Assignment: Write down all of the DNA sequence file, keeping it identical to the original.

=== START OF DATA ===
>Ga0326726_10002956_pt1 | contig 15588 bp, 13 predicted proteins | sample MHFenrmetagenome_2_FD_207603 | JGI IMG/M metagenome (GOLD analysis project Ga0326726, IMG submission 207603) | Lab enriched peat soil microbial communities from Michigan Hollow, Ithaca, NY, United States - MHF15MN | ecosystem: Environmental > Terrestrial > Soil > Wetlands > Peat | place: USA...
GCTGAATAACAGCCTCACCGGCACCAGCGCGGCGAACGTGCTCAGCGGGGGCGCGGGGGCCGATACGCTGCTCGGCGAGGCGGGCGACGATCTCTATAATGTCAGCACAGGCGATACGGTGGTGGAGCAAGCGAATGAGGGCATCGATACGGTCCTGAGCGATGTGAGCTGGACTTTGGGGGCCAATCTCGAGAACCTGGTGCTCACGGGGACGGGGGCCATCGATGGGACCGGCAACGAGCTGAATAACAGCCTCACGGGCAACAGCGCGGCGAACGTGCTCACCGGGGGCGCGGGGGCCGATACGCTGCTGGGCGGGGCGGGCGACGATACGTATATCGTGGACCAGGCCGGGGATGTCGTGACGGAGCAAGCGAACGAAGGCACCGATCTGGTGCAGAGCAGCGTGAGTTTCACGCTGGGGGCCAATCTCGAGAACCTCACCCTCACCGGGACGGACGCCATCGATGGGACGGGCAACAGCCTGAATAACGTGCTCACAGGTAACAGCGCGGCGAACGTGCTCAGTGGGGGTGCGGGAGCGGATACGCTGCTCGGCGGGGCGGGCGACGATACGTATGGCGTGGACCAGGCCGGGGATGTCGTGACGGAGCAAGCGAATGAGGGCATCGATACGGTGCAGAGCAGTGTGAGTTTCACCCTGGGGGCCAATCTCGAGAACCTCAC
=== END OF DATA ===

>Ga0326726_10002956_pt1 | contig 15588 bp, 13 predicted proteins | sample MHFenrmetagenome_2_FD_207603 | JGI IMG/M metagenome (GOLD analysis project Ga0326726, IMG submission 207603) | Lab enriched peat soil microbial communities from Michigan Hollow, Ithaca, NY, United States - MHF15MN | ecosystem: Environmental > Terrestrial > Soil > Wetlands > Peat | place: USA...
GCTGAATAACAGCCTCACCGGCACCAGCGCGGCGAACGTGCTCAGCGGGGGCGCGGGGGCCGATACGCTGCTCGGCGAGGCGGGCGACGATCTCTATAATGTCAGCACAGGCGATACGGTGGTGGAGCAAGCGAATGAGGGCATCGATACGGTCCTGAGCGATGTGAGCTGGACTTTGGGGGCCAATCTCGAGAACCTGGTGCTCACGGGGACGGGGGCCATCGATGGGACCGGCAACGAGCTGAATAACAGCCTCACGGGCAACAGCGCGGCGAACGTGCTCACCGGGGGCGCGGGGGCCGATACGCTGCTGGGCGGGGCGGGCGACGATACGTATATCGTGGACCAGGCCGGGGATGTCGTGACGGAGCAAGCGAACGAAGGCACCGATCTGGTGCAGAGCAGCGTGAGTTTCACGCTGGGGGCCAATCTCGAGAACCTCACCCTCACCGGGACGGACGCCATCGATGGGACGGGCAACAGCCTGAATAACGTGCTCACAGGTAACAGCGCGGCGAACGTGCTCAGTGGGGGTGCGGGAGCGGATACGCTGCTCGGCGGGGCGGGCGACGATACGTATGGCGTGGACCAGGCCGGGGATGTCGTGACGGAGCAAGCGAATGAGGGCATCGATACGGTGCAGAGCAGTGTGAGTTTCACCCTGGGGGCCAATCTCGAGAACCTCAC